Real Household Income

A recent GEI News article discussed a New York Times article about the dramatic decline in median real household income during and after The Great Recession.  The question was not addressed about the historical context of these recent numbers.  That is the purpose of this article.  The data available from the St. Louis Fed data base goes back to 1967.

There are really three periods of unique behavior for real median household income:  1967-1982, 1983-1999 and 2000 -2011.  This quite evident in the following graph:

We will skip all the political drivel about how good Reagan and Clinton were for the economy and ask the question:  Why, really, did the “Golden Years” occur? The first couple of years (1983 and 1984) can be attributed to the “natural” rebound that used to be seen in personal incomes after a recession ended. The years 1985 -1999 are the years of the computer revolution which ended with the bubble. There is nothing like a booming new economic activity to boost personal incomes, along with many other desirable economic events.

What other changes were occurring in the late 1980s and the 1990s that might have contributed to the two extraordinary surges in real household income. An obvious possibility is demographics. Two possible effects here would both affect the labor participation rate, which in turn would be expected to push household incomes higher: (1) More two income households as more married women worked and (2) A population bulge of working age people as these were the years when all of the baby boomers were over 20.

Number of Married Women Working

Lets look at the women working first. In the following graph we see that the number of married women working was growing much faster than married men.

We can see that the bulk of the difference in rate of employment growth occurred before the mid 1980s.  The slopes of the two curves for the “golden years” are nearly identical.  The fact that a disproportionate increase in the number of women working was not a factor is seen in the following graph, where the ratio of married men to married women working has been plotted.

The ratio is changing very slowly from the mid 1980s (about 1.4) to the late 1990s (about 1.3).  In the preceding 15 years then ratio had come down from much more rapidly from a level around 2.2.  The earlier 15 years had seen virtually no increase in median real household income.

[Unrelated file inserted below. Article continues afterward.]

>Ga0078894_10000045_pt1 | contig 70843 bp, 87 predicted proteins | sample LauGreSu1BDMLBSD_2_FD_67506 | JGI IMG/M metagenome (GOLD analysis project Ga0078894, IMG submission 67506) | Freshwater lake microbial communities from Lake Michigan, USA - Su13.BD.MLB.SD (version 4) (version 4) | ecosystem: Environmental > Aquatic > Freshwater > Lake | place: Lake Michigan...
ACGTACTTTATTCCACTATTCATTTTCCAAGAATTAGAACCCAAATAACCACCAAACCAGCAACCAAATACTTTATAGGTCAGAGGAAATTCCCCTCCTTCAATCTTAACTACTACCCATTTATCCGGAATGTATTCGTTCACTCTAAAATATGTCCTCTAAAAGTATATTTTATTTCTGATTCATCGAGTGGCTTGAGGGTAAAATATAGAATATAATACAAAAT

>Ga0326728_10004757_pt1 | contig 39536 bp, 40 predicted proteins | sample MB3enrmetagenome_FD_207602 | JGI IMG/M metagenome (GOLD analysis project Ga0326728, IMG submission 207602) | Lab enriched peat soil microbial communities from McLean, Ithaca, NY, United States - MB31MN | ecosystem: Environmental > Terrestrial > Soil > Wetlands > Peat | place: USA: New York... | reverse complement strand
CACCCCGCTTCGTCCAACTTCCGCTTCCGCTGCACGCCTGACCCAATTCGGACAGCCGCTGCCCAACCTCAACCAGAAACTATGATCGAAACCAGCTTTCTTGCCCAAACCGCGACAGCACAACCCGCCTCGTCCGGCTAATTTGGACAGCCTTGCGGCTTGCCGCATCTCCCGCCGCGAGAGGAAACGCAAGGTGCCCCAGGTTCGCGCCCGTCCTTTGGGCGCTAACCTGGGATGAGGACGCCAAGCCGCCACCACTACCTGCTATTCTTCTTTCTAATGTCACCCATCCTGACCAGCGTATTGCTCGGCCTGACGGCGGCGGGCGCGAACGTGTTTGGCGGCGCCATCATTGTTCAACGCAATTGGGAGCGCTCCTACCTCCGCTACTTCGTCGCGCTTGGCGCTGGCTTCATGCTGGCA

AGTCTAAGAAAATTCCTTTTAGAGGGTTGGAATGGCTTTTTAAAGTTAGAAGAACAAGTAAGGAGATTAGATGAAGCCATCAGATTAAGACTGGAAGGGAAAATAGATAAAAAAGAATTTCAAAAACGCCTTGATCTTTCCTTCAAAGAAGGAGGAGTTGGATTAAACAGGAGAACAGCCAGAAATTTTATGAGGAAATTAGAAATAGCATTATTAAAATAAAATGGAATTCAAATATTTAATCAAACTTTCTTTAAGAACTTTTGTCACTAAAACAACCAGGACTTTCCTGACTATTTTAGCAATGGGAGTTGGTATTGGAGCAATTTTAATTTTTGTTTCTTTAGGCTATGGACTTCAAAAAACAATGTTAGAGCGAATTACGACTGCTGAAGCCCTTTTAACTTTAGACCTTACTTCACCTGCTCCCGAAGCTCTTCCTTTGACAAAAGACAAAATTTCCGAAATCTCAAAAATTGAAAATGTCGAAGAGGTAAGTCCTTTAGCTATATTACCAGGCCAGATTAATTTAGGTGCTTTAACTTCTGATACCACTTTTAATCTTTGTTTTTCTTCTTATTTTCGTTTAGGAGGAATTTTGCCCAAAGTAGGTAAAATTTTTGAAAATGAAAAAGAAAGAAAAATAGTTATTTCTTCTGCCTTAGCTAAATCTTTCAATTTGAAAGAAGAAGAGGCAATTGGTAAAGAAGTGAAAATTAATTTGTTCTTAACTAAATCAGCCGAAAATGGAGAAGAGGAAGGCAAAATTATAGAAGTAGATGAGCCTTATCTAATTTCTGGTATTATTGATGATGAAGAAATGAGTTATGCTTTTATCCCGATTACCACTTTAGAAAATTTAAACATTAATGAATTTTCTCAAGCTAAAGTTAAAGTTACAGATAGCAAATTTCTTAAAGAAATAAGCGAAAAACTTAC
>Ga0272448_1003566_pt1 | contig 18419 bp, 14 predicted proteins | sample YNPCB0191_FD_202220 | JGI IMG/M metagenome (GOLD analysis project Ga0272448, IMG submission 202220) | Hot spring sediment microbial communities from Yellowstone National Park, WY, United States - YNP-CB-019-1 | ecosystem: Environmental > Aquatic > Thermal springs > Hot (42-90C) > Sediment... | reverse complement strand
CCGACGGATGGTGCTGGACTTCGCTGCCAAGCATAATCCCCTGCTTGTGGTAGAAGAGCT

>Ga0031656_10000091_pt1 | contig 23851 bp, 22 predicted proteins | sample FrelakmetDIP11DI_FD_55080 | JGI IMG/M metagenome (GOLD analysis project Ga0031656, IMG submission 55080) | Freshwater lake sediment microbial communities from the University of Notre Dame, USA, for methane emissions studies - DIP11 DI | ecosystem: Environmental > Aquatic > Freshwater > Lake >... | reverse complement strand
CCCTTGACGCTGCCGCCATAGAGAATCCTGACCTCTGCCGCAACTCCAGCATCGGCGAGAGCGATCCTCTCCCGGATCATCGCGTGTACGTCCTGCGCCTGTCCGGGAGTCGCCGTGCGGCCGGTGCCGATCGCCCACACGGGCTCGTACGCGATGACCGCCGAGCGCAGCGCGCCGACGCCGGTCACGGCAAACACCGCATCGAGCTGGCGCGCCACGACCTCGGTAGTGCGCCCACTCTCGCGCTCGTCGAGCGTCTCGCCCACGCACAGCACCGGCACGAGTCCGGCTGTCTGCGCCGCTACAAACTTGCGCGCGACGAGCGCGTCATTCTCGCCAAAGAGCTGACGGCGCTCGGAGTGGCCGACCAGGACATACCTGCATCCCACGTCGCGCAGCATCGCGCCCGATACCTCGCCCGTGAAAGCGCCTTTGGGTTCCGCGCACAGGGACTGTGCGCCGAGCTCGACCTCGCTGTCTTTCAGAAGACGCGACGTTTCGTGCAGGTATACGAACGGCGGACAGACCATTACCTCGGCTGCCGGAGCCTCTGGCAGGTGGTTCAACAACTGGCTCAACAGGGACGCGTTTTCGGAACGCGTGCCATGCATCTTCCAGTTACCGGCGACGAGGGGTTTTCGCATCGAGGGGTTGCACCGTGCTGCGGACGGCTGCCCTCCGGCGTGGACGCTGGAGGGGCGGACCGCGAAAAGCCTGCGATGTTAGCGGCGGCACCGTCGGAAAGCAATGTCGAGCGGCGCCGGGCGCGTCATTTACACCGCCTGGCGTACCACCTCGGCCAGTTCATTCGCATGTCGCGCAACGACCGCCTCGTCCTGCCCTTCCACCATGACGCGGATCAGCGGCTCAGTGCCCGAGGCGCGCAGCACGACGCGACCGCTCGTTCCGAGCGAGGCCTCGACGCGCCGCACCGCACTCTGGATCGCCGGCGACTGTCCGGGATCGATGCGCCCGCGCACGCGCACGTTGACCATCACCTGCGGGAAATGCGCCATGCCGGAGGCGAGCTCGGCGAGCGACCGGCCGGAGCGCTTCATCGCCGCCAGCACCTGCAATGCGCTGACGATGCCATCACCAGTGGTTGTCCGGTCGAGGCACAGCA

There is one factor that we have not measured here.  The rise in the relative number of women working was not changing radically after the mid 1980s but perhaps their pay was rising faster than men.  That is data that will need to be examined.

Another factor that should be looked at is the increase in the number of unmarried couples forming households in the past twenty years or so.  That would also increase household income for what were formerly two households have become one and do not show up in the data for married men and women.

Employment Population Ratio

This is something that we would expect to be affected by the baby boom bubble being completely in the work force, just because the working age cohort is a larger portion of the population in these years. That is exactly what is seen as the baby boomers are all in the over-twenty population by 1984.

Trend lines added by author.

It is clear that the baby boomers probably helped boost the population participation rate, but that does not explain why the golden years went on as long as they did.  Presumably most of the baby boomers were in the work force by the mid 1980s.

And the baby boom cannot explain why real household income has dropped so much in the years since 2000.  The first baby boomers only reached age 65 this year.


We still have a mystery not explained about why the “golden years” for real household income occurred when and how they did.  Until more data is examined we will have to listen to Republicans talk about the genius of Reagan and the Democrats about the acumen of Clinton.

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